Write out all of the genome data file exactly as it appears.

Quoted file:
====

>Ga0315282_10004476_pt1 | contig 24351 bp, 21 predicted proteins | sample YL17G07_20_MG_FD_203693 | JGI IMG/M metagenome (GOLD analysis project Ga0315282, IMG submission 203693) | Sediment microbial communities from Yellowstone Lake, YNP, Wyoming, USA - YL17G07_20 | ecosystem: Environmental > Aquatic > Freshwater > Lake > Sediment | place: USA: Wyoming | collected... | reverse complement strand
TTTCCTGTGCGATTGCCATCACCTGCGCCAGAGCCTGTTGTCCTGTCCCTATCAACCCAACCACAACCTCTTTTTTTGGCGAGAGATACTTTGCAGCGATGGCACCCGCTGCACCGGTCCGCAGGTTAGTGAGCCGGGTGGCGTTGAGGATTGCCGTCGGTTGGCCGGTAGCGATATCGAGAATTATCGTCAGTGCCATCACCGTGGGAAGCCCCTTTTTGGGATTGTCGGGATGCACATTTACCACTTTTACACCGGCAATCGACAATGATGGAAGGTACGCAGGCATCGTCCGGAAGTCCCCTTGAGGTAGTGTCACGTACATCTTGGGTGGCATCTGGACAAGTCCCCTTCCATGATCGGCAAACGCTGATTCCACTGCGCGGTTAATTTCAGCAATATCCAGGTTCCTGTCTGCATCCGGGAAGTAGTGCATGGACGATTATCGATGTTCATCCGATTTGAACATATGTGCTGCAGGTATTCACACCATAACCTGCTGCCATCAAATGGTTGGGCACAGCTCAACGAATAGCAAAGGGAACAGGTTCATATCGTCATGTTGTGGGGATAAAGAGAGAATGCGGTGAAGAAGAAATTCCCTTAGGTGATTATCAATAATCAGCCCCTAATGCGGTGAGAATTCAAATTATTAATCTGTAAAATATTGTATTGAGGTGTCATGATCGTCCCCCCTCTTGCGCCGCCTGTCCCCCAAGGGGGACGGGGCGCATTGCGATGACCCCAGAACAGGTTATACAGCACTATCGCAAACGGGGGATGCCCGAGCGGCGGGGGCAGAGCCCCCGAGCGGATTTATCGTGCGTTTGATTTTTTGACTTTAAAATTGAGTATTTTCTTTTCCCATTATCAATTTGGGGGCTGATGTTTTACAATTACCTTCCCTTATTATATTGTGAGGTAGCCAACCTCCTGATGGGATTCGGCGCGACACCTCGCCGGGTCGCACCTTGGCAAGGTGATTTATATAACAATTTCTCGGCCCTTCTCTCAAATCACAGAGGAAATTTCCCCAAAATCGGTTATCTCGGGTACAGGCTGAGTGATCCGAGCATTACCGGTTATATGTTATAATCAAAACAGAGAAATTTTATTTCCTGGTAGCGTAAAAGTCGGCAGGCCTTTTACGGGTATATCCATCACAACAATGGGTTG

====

>Ga0315282_10004476_pt1 | contig 24351 bp, 21 predicted proteins | sample YL17G07_20_MG_FD_203693 | JGI IMG/M metagenome (GOLD analysis project Ga0315282, IMG submission 203693) | Sediment microbial communities from Yellowstone Lake, YNP, Wyoming, USA - YL17G07_20 | ecosystem: Environmental > Aquatic > Freshwater > Lake > Sediment | place: USA: Wyoming | collected... | reverse complement strand
TTTCCTGTGCGATTGCCATCACCTGCGCCAGAGCCTGTTGTCCTGTCCCTATCAACCCAACCACAACCTCTTTTTTTGGCGAGAGATACTTTGCAGCGATGGCACCCGCTGCACCGGTCCGCAGGTTAGTGAGCCGGGTGGCGTTGAGGATTGCCGTCGGTTGGCCGGTAGCGATATCGAGAATTATCGTCAGTGCCATCACCGTGGGAAGCCCCTTTTTGGGATTGTCGGGATGCACATTTACCACTTTTACACCGGCAATCGACAATGATGGAAGGTACGCAGGCATCGTCCGGAAGTCCCCTTGAGGTAGTGTCACGTACATCTTGGGTGGCATCTGGACAAGTCCCCTTCCATGATCGGCAAACGCTGATTCCACTGCGCGGTTAATTTCAGCAATATCCAGGTTCCTGTCTGCATCCGGGAAGTAGTGCATGGACGATTATCGATGTTCATCCGATTTGAACATATGTGCTGCAGGTATTCACACCATAACCTGCTGCCATCAAATGGTTGGGCACAGCTCAACGAATAGCAAAGGGAACAGGTTCATATCGTCATGTTGTGGGGATAAAGAGAGAATGCGGTGAAGAAGAAATTCCCTTAGGTGATTATCAATAATCAGCCCCTAATGCGGTGAGAATTCAAATTATTAATCTGTAAAATATTGTATTGAGGTGTCATGATCGTCCCCCCTCTTGCGCCGCCTGTCCCCCAAGGGGGACGGGGCGCATTGCGATGACCCCAGAACAGGTTATACAGCACTATCGCAAACGGGGGATGCCCGAGCGGCGGGGGCAGAGCCCCCGAGCGGATTTATCGTGCGTTTGATTTTTTGACTTTAAAATTGAGTATTTTCTTTTCCCATTATCAATTTGGGGGCTGATGTTTTACAATTACCTTCCCTTATTATATTGTGAGGTAGCCAACCTCCTGATGGGATTCGGCGCGACACCTCGCCGGGTCGCACCTTGGCAAGGTGATTTATATAACAATTTCTCGGCCCTTCTCTCAAATCACAGAGGAAATTTCCCCAAAATCGGTTATCTCGGGTACAGGCTGAGTGATCCGAGCATTACCGGTTATATGTTATAATCAAAACAGAGAAATTTTATTTCCTGGTAGCGTAAAAGTCGGCAGGCCTTTTACGGGTATATCCATCACAACAATGGGTTG